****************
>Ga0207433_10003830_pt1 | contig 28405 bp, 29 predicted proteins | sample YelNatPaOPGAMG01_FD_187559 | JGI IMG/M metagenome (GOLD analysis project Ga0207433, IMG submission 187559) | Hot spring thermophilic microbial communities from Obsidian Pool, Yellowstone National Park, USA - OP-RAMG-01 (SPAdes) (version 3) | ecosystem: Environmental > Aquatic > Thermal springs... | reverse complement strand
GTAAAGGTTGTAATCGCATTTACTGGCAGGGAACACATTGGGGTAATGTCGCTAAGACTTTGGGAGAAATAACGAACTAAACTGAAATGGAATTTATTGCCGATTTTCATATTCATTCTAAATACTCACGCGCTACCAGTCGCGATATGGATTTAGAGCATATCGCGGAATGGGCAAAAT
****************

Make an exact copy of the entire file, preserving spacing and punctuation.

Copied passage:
>Ga0207433_10003830_pt1 | contig 28405 bp, 29 predicted proteins | sample YelNatPaOPGAMG01_FD_187559 | JGI IMG/M metagenome (GOLD analysis project Ga0207433, IMG submission 187559) | Hot spring thermophilic microbial communities from Obsidian Pool, Yellowstone National Park, USA - OP-RAMG-01 (SPAdes) (version 3) | ecosystem: Environmental > Aquatic > Thermal springs... | reverse complement strand
GTAAAGGTTGTAATCGCATTTACTGGCAGGGAACACATTGGGGTAATGTCGCTAAGACTTTGGGAGAAATAACGAACTAAACTGAAATGGAATTTATTGCCGATTTTCATATTCATTCTAAATACTCACGCGCTACCAGTCGCGATATGGATTTAGAGCATATCGCGGAATGGGCAAAAT